Garden laws to avoid creating ‘conflict’ with neighbors – ‘think twice’ before planting

Before you go trimming branches or picking fruit from the ground, legal experts from BPP University Law School share six things you can do when preparing a garden for spring this year that could get you in trouble with the law. Gardeners must be aware of the laws when it comes to gardening or else they may get into “conflicts” with neighbors.

1. Theft of fruits

The experts said: “It may sound strange, but it’s true. If you find fallen fruit from your neighbour’s tree in your garden, they have a legal right to ask for it back.

“Not only this, but taking away the said fruit would also be considered theft. If you want to avoid this, the best solution is to return the fruit as soon as you get it – and avoid throwing it back in their garden.

If you toss the fruit back into their orchard without them knowing, it can be seen as fly-tipping or littering the orchard waste.

2. Trimming Branches

It can be tempting to prune and cut back a lot of branches and shrubs in the winter months, but gardeners must be careful when doing so.

Read more: Avoid making four common tomato-growing mistakes

The pros note: “You may find they’re blocking some of those warm spring sun rays from coming in. While it can be frustrating, you can’t cut a branch off a tree that doesn’t belong to you.

“Despite this, you are, in fact, allowed to cut branches up to your property line—which is essentially where your garden ends and your neighbors’ begins.”

To avoid conflict, it’s always better to ask first before cutting branches, or ask if they can do it on their own as well.

3. Planting trees

Spring is a great time to plan what to plant in the garden, including trees. However, experts said gardeners need to “think twice” when planting any type of tree.

He explained: “If your neighbor has had natural light available through a window for 20 years or more, you are not allowed to block it under the Right to Light Act.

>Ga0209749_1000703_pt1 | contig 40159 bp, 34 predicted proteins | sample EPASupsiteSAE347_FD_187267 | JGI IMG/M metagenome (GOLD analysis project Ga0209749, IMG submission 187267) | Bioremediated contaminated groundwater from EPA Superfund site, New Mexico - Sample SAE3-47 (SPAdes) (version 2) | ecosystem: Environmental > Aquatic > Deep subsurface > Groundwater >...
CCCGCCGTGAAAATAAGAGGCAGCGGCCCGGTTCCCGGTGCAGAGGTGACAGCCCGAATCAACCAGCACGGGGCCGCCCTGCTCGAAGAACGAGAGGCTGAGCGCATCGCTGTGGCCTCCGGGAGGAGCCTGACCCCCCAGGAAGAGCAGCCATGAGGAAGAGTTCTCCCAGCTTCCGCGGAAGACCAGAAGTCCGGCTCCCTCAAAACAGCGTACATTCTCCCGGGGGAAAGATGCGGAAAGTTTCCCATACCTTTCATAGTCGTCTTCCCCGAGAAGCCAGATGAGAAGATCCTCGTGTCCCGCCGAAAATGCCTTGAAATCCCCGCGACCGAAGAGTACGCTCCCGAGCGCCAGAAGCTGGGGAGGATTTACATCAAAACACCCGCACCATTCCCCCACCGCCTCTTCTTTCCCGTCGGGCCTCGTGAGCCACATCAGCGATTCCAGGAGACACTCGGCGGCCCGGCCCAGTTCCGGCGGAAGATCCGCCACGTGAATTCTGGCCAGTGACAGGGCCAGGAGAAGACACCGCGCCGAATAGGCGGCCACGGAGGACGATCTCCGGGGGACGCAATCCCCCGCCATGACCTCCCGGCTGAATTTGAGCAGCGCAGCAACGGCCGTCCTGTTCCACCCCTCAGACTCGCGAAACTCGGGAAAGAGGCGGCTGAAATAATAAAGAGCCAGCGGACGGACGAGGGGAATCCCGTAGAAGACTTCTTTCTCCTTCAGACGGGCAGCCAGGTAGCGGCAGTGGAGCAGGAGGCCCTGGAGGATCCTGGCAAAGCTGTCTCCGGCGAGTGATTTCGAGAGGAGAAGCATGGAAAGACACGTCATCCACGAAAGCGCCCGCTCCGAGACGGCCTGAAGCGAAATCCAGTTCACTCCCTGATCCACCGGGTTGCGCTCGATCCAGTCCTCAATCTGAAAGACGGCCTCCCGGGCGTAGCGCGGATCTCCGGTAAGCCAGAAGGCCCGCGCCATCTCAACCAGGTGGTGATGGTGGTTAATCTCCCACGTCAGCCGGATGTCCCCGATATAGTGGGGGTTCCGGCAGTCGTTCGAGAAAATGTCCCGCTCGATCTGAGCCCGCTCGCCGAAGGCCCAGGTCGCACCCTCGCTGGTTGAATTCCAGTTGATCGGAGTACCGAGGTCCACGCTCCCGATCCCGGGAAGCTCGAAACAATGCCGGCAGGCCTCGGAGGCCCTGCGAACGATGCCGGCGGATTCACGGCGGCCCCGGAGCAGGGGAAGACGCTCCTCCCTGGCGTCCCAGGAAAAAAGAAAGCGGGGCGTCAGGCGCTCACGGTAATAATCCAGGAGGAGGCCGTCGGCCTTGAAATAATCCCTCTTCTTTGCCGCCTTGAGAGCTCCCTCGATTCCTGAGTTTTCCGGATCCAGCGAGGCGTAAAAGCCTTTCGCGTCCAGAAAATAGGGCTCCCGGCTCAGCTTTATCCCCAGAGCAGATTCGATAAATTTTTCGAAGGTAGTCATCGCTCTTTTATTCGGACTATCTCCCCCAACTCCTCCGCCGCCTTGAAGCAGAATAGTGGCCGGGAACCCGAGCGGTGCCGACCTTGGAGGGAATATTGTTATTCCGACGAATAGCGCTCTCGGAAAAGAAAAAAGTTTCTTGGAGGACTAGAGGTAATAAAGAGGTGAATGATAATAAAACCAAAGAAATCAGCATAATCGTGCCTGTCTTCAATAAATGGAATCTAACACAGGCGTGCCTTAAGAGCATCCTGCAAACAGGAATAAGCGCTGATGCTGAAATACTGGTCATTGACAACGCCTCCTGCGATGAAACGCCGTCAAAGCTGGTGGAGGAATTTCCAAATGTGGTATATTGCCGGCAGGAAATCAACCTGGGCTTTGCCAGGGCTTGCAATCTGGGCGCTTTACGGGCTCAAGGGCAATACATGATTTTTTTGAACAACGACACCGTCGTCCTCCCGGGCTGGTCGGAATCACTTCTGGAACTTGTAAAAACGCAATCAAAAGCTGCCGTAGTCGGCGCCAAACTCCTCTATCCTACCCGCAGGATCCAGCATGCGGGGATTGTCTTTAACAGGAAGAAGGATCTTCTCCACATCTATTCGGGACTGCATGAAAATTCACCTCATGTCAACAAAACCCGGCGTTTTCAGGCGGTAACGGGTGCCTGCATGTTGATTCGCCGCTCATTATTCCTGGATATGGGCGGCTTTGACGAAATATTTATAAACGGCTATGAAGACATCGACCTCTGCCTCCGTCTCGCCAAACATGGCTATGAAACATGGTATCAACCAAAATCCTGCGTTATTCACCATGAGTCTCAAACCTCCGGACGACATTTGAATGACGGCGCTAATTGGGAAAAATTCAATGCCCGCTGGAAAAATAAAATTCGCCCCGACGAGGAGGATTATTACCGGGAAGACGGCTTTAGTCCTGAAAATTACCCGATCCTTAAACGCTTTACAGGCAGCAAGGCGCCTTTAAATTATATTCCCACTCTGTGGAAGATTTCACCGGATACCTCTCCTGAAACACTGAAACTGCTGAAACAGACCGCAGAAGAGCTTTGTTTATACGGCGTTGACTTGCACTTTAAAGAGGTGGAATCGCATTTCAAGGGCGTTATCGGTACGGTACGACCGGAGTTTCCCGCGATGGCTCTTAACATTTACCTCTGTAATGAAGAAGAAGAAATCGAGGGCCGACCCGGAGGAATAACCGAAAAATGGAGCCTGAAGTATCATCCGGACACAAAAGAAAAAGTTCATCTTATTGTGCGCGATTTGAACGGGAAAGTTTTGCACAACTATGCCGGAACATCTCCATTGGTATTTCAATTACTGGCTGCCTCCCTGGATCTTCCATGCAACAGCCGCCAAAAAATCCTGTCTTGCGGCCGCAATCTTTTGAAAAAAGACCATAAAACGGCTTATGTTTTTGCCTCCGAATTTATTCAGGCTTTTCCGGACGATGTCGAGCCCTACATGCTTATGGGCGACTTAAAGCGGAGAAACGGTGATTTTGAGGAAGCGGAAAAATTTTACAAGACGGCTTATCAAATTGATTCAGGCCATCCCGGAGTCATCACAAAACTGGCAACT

“That’s why it’s always wise to plant trees and shrubs away from windows to avoid any confusion.”

Instead, focus on adding plants to the patio or climbing a few trellis, as long as it is maintained.

4. Asking Neighbors to Clean Up Your Leaves

If Britons have already started spending more time in the garden getting it ready for spring, they want it tidied up, which ultimately falls on them if their garden is a mess.

Read more: Start ‘recommended’ lawn care now for ‘green and luscious’ grass

Neighbors are under no obligation to clean up any leaves that may have fallen from their trees over the winter into your yard.

While it may be tempting to ask them, to avoid conflict, invest in a leaf blower or rake to clear up the mess.

5. Collect flowers from neighbors

The legal expert adds: “Some trees are adorned with very beautiful flowers that you may feel inclined to own in the heat of the moment.

“While the flowers may have already wilted or fallen from the tree, your neighbors still have every right to demand them back – just as with fruit.

“So instead, try ordering and planting bright spring seeds, bulbs, spades and gardening gear yourself.”

6. Taking the land dispute in hand

According to professionals, this topic often alienates neighbors more than anything. He said: “When we go into spring spending more time in our garden, we might consider topics such as ‘Should my neighbour’s fence be closer to my house’?”.

“or ‘Where exactly are the boundaries between houses?’. Unfortunately, as boundaries can indeed move over the years, this type of confusion can usually only be resolved by contacting HM Land Registry.

Adhering to all these garden laws means Britons can avoid any conflict with nearby residents, which means they can enjoy spring and summer in peace.

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